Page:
Three of ESPN’s top college football experts said Thursday they remain hopeful there will be college football in a recognizable form this fall, despite the COVID-19 coronavirus pandemic.
College GameDay host Rece Davis, broadcast analyst Todd Blackledge and college football writer Ivan Maisel were among 16 coaches and media personalities who participated in the annual L’Arche Football Preview Dinner, which streamed live Thursday night. Each shared various motivational stories and other anecdotes, and also weighed in on how college football on the field and in the stadium might be affected this fall.
“I’m hoping that we will have a season and my gut feeling is that we will play,” said Blackledge, a former Penn State and NFL quarterback and one of ESPN’s top game analysts. “Obviously, safety is going to be the main priority for the players, the coaches, the staffs, the people that would be coming to the games. That’s going to be first and foremost. … Whether it looks the same or looks a little bit different, that’s to-be-determined. Is it going to start on time? Or all conferences and schools going to start at the same time? Will they play only conference games or a full schedule? Nobody knows the answers to those things. Will there be full crowds, half-crowds, no crowds? I don’t know. But I do think they’ll play.”
College football programs have been shut down since mid-March, resulting in the cancelation of most or all of spring practice. Some conferences — including the SEC — have given the green light for players to begin returning to campus in June for limited strength & conditioning work, though when and how full football activities resume remains unclear.
Maisel is one of college football’s top historians, and has written extensively on the game’s early days. He said he envisions college football in 2020 being very much like it was during World War II, when most programs played reduced scheduled and suspended the sport entirely due to travel and manpower shortages.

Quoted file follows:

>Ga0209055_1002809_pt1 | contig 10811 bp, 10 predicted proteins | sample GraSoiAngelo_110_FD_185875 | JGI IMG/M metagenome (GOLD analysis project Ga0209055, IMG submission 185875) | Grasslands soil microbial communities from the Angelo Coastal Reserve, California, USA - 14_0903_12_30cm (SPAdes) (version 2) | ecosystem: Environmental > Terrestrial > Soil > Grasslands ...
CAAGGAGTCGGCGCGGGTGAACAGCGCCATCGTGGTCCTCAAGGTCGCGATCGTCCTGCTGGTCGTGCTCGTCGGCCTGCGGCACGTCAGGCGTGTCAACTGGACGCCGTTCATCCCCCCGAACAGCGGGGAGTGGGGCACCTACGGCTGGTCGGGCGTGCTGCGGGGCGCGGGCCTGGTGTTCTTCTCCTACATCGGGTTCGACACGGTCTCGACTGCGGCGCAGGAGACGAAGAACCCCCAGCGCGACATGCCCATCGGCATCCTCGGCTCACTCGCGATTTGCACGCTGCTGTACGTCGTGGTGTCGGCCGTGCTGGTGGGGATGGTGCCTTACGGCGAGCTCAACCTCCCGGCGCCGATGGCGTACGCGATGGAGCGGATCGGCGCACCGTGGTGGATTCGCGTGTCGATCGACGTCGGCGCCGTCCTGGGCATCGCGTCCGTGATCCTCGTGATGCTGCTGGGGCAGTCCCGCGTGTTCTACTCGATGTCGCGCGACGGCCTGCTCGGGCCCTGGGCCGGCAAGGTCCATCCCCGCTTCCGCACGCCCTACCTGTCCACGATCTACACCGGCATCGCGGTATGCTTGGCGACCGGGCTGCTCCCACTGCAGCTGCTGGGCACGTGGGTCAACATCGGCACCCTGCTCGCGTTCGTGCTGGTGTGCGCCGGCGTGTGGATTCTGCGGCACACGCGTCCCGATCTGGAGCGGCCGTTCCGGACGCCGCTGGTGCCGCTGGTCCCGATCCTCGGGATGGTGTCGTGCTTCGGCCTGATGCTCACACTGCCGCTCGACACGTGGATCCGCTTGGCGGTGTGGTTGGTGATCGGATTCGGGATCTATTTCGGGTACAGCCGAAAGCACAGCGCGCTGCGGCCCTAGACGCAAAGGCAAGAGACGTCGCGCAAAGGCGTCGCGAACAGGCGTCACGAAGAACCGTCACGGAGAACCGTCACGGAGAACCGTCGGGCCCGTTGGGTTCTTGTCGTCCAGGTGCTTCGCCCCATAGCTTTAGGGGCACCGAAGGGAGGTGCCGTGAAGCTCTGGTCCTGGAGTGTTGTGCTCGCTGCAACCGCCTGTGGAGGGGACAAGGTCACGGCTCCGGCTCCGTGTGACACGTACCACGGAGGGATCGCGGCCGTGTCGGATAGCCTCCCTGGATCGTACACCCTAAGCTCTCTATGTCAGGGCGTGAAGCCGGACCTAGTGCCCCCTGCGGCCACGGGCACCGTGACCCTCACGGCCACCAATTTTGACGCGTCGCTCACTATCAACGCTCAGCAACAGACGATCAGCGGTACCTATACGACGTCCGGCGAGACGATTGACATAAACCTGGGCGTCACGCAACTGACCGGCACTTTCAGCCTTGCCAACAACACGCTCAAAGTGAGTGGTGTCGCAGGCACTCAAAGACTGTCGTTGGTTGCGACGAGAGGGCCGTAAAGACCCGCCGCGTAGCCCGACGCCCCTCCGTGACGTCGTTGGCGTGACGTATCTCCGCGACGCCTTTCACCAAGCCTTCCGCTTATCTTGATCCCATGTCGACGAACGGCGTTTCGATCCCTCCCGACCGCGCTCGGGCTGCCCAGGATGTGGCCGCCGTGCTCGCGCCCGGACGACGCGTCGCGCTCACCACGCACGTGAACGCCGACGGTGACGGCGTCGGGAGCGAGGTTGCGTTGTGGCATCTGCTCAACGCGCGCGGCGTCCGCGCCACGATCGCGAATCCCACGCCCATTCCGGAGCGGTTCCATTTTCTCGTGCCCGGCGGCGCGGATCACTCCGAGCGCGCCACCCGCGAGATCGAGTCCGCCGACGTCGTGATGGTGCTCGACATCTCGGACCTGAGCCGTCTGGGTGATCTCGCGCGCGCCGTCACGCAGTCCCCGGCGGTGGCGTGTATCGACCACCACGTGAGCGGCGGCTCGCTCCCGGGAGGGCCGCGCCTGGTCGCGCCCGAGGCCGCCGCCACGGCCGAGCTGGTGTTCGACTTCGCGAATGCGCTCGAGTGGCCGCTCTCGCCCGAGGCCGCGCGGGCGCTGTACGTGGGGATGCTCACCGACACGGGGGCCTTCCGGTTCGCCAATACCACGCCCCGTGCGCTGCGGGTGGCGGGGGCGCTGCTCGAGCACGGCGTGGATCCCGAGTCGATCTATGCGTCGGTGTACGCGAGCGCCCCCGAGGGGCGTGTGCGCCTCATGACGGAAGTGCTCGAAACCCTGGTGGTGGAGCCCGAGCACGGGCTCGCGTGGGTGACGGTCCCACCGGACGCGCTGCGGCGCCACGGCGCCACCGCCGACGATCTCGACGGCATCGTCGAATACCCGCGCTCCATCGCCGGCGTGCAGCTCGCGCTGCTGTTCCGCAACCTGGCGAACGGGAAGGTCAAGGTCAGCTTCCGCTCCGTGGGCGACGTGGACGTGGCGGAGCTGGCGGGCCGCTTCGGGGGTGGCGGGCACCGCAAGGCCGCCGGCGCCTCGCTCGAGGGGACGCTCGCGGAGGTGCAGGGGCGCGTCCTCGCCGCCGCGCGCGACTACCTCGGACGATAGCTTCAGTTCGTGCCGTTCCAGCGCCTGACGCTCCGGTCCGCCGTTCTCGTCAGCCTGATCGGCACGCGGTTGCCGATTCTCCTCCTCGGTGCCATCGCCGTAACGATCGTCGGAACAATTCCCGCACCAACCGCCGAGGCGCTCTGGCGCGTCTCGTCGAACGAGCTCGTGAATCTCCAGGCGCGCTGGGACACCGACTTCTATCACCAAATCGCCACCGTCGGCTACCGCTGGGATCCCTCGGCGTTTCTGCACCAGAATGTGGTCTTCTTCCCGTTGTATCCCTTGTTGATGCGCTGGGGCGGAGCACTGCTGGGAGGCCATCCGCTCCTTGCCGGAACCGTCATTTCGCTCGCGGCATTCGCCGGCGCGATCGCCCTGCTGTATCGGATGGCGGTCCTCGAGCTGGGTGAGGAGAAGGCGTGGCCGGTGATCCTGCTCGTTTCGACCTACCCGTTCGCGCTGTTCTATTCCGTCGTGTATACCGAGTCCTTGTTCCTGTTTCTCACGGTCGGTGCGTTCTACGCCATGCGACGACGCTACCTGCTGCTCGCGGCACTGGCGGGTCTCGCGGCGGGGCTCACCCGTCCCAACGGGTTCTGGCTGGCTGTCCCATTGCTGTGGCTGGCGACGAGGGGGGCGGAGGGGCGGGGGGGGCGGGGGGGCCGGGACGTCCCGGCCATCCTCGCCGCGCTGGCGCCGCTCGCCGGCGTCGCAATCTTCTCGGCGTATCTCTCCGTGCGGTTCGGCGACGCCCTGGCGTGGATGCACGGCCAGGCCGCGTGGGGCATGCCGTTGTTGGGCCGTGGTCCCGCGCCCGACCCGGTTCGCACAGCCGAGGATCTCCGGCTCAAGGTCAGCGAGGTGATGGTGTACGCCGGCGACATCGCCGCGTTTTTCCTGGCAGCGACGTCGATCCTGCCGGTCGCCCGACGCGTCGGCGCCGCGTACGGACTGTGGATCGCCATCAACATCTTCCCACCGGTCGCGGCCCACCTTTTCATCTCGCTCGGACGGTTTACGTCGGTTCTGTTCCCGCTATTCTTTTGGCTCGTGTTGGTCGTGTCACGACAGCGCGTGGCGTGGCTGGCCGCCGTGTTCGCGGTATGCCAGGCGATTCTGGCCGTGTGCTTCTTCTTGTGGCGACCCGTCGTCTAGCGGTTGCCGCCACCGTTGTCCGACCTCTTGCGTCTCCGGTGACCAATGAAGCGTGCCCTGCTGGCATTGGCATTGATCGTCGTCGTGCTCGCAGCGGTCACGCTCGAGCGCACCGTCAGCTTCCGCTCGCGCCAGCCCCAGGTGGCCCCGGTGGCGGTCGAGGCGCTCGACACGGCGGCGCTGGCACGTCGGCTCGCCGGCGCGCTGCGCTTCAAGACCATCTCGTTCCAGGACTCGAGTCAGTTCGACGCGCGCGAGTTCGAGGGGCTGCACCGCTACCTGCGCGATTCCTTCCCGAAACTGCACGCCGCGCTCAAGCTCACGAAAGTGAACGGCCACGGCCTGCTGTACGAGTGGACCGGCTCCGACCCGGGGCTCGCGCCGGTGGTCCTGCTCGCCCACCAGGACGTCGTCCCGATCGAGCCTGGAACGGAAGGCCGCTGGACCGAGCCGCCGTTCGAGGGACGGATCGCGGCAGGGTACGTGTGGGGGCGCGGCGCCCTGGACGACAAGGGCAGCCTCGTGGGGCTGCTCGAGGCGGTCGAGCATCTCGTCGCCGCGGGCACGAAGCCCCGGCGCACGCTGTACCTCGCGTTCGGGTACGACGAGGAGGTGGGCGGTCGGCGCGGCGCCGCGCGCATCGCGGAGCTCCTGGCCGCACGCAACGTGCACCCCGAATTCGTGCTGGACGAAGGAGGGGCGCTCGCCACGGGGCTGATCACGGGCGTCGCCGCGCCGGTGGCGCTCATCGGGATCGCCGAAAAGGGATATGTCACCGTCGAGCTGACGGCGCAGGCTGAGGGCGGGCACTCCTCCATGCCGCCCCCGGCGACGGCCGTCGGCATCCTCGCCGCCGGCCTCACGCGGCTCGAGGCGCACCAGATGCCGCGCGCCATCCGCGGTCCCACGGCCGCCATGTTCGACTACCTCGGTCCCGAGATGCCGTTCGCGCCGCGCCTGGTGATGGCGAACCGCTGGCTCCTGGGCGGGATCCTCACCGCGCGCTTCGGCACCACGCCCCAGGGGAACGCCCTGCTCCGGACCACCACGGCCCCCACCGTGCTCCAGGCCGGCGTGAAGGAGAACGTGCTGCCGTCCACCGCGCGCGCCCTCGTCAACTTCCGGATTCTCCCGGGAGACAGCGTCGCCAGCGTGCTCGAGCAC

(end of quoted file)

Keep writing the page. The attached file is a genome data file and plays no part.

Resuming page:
“The national college football scene in 2020 will be unlike any we’ve seen before, unless you’re about 80 years old,” Maisel said. “To me, this season is going to resemble college football in the years during World War II — in the sense that I think some schools will play, some schools will suspend play, some schools will play shortened schedules, and some schools will play full schedules. As to who they are, that might be a shifting thing. What happens if a school gets hit with the virus during the season, and it takes a big chunk out of the locker-room? I hope we don’t see that, but I think it’s certainly within the realm of possibility. People have written, and used to reminisce fondly about college football during the war as a wonderful respite for everyone during a fraught time. And of course, college football will serve that role next fall. It’s just, to me, that we’re all going to have to understand that it might not be exactly what we’re used to.”
Davis was in agreement with Blackledge and Maisel that there would be football this fall, but is also unsure what form it might take. But he remains optimistic, and illustrated that belief with a story about long-time ESPN analyst Lee Corso, Davis’ colleague on College GameDay.
The GameDay crew visited Penn State some years ago, and fellow analyst Kirk Herbstreit had the idea for Corso to join the Nittany Lion mascot in crowd-surfing up to the stage as the show opened. But as air time approached, both Davis, the GameDay director and campus security began to worry that they might be putting the 80-something-year-old Corso unnecessarily in harm’s way.
“About 90 seconds to air, our director is in my ear saying ‘security is saying no-go.’ They don’t want to run the risk of losing control of where he is,’” Davis said. “Sixty seconds to air I say ‘hey coach … we’re scrapping.’ To which LC responds ‘hell no, sweetheart, we’re doing it!’ So that’s my hope for college football. We’re doing it — hopefully safely, hopefully with the most people involved, in the manner that falls in line with the leadership and guidance of all our medical professionals and elected leaders. Hopefully, we will have a football season … and get to ride that football vehicle this fall.”
Blackledge, Maisel, Davis and the other speakers appeared in support of L’Arche Mobile, a Christian community where people with and without intellectual disabilities live, work and share their lives together. Because of COVID-19, the live banquet was replaced with an online presentation that was free to watch.